# Converting complex numbers into Cartesian Form 3

When calculating the real and imaginary parts of the complex number, do we take the angle as shown or the magnitude of it? I thought that we would just take the angle as shown, but apparently not, according to my textbook (unless its a typo):

$$z=2\sqrt{3}\operatorname{cis}\left(\frac{\pi }{3}\right)\:w=4\operatorname{cis}\left(\frac{-\pi }{6}\right)$$

Find $z + w$ in:

1. Cartesian form
2. Modulus-argument form

I worked out the complex number to be $3\sqrt{3}+i$:

$$4\:\cos\left(-\frac{\pi }{6}\right)\:+\:4i\:\sin\left(-\frac{\pi }{6}\right)\:=\:2\sqrt{3}-2i\\ 2\sqrt{3}\cos\left(\frac{\pi }{3}\right)+2\sqrt{3}i\:\sin\left(\frac{\pi }{3}\right)=\:\sqrt{3}\:+3i\\ \sqrt{3}\:+3i\:+\:2\sqrt{3}-2i\:=\:3\sqrt{3}+i$$

(Following from this I got the mod-arg form to be $[2\sqrt{7},0.19]$)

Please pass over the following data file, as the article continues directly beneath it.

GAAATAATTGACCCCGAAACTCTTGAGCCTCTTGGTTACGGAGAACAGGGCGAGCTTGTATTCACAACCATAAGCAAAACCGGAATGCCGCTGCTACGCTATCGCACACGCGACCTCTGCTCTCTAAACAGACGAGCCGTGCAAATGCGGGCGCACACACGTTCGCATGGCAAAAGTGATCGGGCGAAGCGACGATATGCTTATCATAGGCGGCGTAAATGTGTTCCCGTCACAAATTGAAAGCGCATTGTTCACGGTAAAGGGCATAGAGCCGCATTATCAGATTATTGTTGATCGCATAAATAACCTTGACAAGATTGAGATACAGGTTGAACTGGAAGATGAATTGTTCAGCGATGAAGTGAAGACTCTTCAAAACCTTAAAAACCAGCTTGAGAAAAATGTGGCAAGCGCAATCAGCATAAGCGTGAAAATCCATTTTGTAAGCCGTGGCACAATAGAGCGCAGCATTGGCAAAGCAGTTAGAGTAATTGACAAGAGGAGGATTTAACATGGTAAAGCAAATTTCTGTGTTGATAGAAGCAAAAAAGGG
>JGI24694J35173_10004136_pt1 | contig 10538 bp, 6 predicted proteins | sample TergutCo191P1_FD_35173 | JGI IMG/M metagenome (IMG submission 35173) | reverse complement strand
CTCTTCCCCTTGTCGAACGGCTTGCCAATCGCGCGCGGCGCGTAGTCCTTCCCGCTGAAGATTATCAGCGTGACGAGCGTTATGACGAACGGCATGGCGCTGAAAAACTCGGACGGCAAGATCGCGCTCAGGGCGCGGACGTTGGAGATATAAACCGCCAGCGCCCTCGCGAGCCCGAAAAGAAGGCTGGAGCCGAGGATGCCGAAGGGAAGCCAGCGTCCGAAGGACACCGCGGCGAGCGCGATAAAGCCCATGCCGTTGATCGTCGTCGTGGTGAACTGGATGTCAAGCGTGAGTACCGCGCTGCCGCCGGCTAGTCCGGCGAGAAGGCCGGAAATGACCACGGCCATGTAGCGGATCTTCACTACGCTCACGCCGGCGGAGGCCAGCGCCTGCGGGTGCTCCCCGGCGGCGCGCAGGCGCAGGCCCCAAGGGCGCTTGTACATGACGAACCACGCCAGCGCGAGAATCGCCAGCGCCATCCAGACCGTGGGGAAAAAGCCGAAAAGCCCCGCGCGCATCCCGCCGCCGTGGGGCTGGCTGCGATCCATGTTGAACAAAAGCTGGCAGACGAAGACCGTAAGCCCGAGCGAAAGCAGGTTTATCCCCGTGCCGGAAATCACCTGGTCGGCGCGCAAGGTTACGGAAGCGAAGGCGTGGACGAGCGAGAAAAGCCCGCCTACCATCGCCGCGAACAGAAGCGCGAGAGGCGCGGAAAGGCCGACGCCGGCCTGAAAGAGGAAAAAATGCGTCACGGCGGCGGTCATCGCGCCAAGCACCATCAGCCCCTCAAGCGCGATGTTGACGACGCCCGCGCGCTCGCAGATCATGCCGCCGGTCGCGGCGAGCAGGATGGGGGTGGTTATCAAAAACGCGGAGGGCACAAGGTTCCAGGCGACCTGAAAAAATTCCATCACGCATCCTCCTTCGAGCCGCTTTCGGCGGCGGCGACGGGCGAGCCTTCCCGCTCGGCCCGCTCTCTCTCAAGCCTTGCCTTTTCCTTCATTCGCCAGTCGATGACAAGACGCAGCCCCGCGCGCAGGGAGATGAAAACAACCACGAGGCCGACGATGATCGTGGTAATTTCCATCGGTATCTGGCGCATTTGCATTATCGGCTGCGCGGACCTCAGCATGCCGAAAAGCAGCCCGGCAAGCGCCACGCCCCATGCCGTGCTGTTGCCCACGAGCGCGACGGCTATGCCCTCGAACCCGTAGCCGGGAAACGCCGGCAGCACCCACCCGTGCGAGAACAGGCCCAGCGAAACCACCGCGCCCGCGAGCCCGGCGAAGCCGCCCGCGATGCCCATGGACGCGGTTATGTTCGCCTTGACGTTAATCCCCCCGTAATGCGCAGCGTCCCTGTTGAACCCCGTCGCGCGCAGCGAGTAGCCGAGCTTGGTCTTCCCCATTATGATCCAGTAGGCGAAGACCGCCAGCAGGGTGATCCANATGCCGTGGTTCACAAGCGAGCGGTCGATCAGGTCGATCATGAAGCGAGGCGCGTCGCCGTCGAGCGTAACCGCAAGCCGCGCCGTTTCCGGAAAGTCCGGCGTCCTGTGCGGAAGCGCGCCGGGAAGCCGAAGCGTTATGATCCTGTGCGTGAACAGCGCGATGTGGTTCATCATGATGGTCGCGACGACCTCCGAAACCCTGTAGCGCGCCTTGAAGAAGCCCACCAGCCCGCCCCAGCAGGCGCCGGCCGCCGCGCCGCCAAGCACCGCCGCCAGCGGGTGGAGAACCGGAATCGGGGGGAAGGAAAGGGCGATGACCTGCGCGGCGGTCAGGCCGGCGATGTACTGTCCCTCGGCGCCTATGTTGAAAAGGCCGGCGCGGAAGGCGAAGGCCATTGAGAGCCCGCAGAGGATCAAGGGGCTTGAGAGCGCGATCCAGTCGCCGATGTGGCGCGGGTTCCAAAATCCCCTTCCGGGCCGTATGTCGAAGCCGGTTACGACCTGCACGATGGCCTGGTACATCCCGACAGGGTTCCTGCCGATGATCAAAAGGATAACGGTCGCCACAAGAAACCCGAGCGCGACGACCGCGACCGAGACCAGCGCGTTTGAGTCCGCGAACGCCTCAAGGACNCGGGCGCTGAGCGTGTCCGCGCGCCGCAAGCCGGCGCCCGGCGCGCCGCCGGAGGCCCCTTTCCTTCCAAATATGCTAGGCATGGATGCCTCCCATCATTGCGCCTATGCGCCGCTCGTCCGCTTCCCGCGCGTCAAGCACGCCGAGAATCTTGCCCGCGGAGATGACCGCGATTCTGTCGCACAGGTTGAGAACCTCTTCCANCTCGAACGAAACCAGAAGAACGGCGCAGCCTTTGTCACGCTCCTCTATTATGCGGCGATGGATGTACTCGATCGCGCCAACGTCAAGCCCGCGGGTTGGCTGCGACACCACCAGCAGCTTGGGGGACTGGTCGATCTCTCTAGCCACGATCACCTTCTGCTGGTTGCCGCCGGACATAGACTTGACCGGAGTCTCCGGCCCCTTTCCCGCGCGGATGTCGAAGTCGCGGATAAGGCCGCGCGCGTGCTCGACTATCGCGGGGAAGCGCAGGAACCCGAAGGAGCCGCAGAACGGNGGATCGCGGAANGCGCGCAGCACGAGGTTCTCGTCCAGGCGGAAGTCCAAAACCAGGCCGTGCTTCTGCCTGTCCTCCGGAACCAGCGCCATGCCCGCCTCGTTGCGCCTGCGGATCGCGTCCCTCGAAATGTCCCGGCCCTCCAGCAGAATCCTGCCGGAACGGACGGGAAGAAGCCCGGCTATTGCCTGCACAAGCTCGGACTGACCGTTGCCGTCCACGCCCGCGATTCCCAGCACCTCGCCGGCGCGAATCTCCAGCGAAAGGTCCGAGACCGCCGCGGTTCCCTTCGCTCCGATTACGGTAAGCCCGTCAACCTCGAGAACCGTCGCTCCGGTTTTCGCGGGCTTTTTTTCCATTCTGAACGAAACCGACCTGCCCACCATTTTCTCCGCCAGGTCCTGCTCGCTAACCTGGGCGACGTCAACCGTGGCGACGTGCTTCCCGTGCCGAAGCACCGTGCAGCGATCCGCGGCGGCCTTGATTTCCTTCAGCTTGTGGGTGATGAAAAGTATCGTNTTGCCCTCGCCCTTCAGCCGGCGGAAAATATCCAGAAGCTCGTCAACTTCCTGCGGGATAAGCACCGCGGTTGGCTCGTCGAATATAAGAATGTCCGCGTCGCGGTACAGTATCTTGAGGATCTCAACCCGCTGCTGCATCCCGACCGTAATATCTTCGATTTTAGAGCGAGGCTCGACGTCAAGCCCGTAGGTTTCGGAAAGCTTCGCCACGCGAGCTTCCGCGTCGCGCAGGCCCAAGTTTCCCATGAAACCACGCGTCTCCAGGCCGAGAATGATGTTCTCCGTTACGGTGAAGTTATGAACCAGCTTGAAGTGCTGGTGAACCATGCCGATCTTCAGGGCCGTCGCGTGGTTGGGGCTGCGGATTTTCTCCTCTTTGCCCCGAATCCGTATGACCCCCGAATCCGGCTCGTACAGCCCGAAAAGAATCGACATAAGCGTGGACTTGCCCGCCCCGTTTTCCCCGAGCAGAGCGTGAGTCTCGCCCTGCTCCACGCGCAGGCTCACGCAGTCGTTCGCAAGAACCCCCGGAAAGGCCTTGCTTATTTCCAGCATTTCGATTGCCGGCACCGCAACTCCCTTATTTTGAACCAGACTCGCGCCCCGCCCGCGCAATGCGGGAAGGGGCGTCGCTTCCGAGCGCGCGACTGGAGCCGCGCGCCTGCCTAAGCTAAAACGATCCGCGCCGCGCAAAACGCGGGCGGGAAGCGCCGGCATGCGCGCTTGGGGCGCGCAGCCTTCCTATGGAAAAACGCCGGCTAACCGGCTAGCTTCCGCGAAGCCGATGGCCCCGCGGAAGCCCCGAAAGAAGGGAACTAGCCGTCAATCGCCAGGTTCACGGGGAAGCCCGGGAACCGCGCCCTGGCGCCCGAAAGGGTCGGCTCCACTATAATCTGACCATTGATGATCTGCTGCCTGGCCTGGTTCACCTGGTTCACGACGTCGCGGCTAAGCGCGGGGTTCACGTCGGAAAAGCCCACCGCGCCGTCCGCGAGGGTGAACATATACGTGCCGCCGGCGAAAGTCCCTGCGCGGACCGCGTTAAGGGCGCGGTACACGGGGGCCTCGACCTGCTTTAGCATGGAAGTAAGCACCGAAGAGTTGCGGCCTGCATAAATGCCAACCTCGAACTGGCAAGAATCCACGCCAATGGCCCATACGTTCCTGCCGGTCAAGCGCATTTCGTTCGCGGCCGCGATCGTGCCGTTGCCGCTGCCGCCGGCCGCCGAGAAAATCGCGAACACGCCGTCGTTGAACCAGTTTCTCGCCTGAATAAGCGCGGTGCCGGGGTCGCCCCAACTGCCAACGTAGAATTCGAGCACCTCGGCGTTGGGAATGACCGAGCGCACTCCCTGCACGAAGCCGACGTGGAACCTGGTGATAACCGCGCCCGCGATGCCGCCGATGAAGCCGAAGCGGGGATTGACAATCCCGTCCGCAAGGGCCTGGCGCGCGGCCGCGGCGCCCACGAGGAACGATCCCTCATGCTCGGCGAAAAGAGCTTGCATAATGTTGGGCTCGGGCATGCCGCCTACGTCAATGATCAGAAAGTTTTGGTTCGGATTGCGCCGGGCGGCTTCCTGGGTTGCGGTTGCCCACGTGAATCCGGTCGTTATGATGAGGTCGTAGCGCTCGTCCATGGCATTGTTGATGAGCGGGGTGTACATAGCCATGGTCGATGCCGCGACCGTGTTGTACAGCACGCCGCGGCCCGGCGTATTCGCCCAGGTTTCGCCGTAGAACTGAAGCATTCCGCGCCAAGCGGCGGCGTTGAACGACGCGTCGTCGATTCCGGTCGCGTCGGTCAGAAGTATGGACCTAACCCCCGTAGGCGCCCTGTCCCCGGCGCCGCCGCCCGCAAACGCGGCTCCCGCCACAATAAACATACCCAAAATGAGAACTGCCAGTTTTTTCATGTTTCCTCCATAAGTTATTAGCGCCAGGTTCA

The textbook says pretty much the same thing, except $$4\:\cos\left(-\frac{\pi }{6}\right)\:+\:4i\:\sin\left(-\frac{\pi }{6}\right)\:$$ is taken to be: $4\cos\left(\frac{\pi }{6}\right)+4i\sin\left(\frac{\pi }{6}\right)$, resulting in the complex number $=3\sqrt{3}+5i$.

• What's $cis$? Is it a typo of $\cos$? – 5xum Aug 29 '18 at 14:34
• $cis (x) = cos (x) + i sin(x)$ – Chx Aug 29 '18 at 14:35
• @CheksNweze For mathjax, try $\operatorname{cis}$ and $\cos$, $\sin$ – Kevin Aug 29 '18 at 14:36
• @Kevin sorry, what do you mean? – Chx Aug 29 '18 at 14:37
• @CheksNweze I had hoped that the syntax for mathjax would show, but, your operators in the OP are in standard font, not mathematical typeface. To get them in the latter, type (enclosed in dollar signs) "\operatorname{cis}", "\sin" and "\cos". – Kevin Aug 29 '18 at 14:45

We take the angle as shown, not just its absolute value. Therefore, $4\operatorname{cis}\left(\frac\pi6\right)\neq4\operatorname{cis}\left(-\frac\pi6\right)$. It looks as if you are right and your textbook is wrong.
$$4\:\cos\left(-\frac{\pi }{6}\right)\:+\:4i\:\sin\left(-\frac{\pi }{6}\right)\:=\:2\sqrt{3}-2i\\ 2\sqrt{3}\cos\left(\frac{\pi }{3}\right)+2\sqrt{3}i\:\sin\left(\frac{\pi }{3}\right)=\:\sqrt{3}\:+3i\\ \sqrt{3}\:+3i\:+\:2\sqrt{3}-2i\:=\:3\sqrt{3}+i$$ is correct.